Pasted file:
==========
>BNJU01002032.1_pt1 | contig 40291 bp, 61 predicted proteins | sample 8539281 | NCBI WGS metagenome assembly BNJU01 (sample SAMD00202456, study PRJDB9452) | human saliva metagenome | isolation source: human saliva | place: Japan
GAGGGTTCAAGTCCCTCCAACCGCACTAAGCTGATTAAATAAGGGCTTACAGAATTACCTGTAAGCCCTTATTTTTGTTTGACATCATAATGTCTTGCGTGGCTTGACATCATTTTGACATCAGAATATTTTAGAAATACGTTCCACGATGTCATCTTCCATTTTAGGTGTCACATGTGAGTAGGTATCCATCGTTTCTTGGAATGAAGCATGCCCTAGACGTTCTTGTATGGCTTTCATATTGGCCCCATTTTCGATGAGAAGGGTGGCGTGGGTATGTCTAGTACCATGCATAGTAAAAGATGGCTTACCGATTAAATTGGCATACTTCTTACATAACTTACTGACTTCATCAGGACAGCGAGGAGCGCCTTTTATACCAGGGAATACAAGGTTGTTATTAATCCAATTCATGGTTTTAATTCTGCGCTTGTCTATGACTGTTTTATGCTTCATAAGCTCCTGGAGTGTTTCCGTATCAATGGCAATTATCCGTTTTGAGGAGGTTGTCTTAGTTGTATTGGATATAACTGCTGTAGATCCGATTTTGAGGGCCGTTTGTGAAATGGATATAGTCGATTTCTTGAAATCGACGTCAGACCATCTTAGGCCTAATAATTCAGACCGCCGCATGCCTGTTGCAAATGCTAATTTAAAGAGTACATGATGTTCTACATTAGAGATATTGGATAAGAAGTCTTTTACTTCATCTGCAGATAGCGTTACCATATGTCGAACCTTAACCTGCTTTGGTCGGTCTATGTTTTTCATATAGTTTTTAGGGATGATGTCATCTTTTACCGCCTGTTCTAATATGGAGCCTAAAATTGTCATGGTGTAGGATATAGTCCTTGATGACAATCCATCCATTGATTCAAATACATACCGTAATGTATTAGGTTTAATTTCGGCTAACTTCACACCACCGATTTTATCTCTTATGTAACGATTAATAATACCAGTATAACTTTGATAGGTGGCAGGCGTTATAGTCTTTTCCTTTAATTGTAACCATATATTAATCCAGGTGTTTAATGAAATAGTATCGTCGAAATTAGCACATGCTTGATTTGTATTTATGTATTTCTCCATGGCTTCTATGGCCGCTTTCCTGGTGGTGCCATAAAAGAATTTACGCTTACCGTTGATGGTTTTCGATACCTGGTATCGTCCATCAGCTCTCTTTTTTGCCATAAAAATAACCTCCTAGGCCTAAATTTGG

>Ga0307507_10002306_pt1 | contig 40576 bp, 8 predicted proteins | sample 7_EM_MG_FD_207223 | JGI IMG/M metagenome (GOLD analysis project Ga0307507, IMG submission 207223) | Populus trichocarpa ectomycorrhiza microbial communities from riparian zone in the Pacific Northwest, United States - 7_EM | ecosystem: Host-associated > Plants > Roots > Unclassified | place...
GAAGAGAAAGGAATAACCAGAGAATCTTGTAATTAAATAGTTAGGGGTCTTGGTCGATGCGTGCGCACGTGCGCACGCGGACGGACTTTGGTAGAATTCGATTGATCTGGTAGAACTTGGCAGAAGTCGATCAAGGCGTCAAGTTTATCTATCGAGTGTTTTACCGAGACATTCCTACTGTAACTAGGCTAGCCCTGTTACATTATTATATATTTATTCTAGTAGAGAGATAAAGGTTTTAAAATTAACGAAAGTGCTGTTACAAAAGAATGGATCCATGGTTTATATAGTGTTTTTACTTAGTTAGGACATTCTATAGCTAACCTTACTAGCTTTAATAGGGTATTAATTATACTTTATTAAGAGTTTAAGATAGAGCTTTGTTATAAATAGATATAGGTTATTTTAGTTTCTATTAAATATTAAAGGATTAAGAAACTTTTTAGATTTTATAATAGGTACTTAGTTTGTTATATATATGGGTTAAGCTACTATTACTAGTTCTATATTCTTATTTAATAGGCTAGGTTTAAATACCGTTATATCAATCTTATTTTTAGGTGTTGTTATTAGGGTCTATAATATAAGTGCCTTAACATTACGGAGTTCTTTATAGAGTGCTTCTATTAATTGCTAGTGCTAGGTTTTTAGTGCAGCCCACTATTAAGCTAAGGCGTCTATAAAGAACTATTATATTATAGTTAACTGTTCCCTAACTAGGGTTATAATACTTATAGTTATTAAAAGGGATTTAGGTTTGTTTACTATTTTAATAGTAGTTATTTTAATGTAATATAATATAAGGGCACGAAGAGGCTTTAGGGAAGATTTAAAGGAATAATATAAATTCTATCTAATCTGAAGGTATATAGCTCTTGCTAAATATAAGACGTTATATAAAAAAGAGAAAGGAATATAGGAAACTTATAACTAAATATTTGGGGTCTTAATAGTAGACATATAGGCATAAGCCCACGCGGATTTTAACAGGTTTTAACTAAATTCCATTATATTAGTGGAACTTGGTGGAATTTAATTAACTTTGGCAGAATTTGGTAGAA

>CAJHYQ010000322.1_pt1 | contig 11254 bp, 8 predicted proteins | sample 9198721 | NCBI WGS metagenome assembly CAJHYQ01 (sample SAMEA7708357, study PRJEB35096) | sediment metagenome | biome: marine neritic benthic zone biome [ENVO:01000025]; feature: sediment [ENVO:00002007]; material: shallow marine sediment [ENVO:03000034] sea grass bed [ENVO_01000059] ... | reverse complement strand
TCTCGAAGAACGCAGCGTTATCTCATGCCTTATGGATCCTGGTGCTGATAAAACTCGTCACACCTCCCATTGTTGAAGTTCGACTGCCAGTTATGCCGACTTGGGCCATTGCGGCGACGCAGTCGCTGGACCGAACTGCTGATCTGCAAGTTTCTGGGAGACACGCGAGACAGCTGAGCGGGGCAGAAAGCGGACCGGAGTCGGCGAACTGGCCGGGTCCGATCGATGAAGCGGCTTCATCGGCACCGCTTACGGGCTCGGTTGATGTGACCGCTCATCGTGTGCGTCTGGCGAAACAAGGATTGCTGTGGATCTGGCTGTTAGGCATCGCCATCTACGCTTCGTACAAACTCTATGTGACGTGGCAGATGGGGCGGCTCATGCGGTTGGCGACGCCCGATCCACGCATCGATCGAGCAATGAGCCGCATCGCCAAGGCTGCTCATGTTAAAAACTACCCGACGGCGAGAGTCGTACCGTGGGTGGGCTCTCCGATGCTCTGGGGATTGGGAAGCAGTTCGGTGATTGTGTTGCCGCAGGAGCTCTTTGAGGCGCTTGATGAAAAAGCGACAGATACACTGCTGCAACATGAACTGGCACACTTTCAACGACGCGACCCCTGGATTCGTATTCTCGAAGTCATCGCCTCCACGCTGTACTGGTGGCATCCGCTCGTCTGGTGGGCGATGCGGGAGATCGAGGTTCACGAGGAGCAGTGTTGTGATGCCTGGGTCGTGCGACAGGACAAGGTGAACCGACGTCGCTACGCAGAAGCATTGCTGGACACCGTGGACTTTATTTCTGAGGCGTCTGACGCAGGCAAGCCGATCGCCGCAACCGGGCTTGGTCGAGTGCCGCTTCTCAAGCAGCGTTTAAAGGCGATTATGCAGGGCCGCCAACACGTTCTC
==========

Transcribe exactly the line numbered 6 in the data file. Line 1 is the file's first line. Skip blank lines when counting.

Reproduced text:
TCTCGAAGAACGCAGCGTTATCTCATGCCTTATGGATCCTGGTGCTGATAAAACTCGTCACACCTCCCATTGTTGAAGTTCGACTGCCAGTTATGCCGACTTGGGCCATTGCGGCGACGCAGTCGCTGGACCGAACTGCTGATCTGCAAGTTTCTGGGAGACACGCGAGACAGCTGAGCGGGGCAGAAAGCGGACCGGAGTCGGCGAACTGGCCGGGTCCGATCGATGAAGCGGCTTCATCGGCACCGCTTACGGGCTCGGTTGATGTGACCGCTCATCGTGTGCGTCTGGCGAAACAAGGATTGCTGTGGATCTGGCTGTTAGGCATCGCCATCTACGCTTCGTACAAACTCTATGTGACGTGGCAGATGGGGCGGCTCATGCGGTTGGCGACGCCCGATCCACGCATCGATCGAGCAATGAGCCGCATCGCCAAGGCTGCTCATGTTAAAAACTACCCGACGGCGAGAGTCGTACCGTGGGTGGGCTCTCCGATGCTCTGGGGATTGGGAAGCAGTTCGGTGATTGTGTTGCCGCAGGAGCTCTTTGAGGCGCTTGATGAAAAAGCGACAGATACACTGCTGCAACATGAACTGGCACACTTTCAACGACGCGACCCCTGGATTCGTATTCTCGAAGTCATCGCCTCCACGCTGTACTGGTGGCATCCGCTCGTCTGGTGGGCGATGCGGGAGATCGAGGTTCACGAGGAGCAGTGTTGTGATGCCTGGGTCGTGCGACAGGACAAGGTGAACCGACGTCGCTACGCAGAAGCATTGCTGGACACCGTGGACTTTATTTCTGAGGCGTCTGACGCAGGCAAGCCGATCGCCGCAACCGGGCTTGGTCGAGTGCCGCTTCTCAAGCAGCGTTTAAAGGCGATTATGCAGGGCCGCCAACACGTTCTC